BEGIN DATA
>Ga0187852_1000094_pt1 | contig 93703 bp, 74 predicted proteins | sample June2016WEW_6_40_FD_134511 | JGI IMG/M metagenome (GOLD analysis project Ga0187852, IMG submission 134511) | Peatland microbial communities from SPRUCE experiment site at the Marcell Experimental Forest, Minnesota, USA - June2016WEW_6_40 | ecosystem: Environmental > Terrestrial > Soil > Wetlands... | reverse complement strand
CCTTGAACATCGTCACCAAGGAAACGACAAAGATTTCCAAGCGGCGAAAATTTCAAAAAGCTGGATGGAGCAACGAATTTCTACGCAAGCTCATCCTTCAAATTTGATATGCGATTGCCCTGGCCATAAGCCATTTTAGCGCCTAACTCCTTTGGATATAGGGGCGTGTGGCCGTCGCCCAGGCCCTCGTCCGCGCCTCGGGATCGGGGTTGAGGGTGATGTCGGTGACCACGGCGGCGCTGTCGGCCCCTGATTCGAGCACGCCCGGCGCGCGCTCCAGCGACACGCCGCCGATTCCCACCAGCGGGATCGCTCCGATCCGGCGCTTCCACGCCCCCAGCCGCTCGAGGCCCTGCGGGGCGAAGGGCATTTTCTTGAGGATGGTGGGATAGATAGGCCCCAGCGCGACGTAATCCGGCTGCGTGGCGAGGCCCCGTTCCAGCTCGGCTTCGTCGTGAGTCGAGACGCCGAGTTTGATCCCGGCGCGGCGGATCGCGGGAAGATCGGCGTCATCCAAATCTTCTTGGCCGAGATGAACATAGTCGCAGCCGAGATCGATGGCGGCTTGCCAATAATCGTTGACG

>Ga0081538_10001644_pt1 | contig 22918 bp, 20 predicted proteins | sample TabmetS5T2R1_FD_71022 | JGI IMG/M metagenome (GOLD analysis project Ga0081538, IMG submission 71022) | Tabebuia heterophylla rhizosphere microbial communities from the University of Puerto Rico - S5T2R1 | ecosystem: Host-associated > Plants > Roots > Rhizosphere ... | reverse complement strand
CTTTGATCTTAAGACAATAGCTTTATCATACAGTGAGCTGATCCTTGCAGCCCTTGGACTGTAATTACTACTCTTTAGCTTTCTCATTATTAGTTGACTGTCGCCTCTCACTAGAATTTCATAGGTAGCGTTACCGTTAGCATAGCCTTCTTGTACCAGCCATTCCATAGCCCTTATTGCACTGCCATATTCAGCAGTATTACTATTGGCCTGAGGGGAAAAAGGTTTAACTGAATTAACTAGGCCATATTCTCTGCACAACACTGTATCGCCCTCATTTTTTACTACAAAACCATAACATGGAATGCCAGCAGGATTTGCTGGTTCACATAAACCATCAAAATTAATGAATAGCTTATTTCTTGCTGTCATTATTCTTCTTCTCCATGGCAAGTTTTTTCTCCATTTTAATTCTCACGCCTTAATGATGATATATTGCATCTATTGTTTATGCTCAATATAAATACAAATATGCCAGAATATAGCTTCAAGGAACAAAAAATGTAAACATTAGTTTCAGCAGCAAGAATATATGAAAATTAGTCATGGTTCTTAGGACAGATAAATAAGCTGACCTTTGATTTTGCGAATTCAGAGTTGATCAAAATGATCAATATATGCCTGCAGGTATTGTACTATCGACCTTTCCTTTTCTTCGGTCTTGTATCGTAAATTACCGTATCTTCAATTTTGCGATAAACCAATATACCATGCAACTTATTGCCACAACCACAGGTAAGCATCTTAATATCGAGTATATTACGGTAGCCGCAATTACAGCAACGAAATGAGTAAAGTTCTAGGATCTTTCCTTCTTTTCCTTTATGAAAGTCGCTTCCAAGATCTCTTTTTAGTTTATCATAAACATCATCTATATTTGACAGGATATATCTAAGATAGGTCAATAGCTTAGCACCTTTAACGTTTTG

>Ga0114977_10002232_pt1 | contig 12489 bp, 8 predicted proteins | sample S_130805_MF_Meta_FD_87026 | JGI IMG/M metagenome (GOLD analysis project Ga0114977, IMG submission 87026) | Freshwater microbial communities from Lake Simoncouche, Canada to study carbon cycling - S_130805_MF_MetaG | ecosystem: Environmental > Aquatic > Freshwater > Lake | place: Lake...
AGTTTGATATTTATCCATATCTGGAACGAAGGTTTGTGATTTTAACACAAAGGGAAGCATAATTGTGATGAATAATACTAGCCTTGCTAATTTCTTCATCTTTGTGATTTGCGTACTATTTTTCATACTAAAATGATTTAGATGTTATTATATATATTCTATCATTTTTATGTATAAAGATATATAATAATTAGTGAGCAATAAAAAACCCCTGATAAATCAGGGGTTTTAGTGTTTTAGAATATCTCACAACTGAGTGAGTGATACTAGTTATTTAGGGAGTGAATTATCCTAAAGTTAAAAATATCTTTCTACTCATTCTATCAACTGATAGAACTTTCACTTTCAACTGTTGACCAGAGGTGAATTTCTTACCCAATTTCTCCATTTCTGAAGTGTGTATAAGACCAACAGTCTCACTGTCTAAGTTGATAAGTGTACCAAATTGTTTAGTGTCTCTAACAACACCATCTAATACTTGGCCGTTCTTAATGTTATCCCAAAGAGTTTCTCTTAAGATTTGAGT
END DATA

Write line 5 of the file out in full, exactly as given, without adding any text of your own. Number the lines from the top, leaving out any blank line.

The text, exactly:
>Ga0114977_10002232_pt1 | contig 12489 bp, 8 predicted proteins | sample S_130805_MF_Meta_FD_87026 | JGI IMG/M metagenome (GOLD analysis project Ga0114977, IMG submission 87026) | Freshwater microbial communities from Lake Simoncouche, Canada to study carbon cycling - S_130805_MF_MetaG | ecosystem: Environmental > Aquatic > Freshwater > Lake | place: Lake...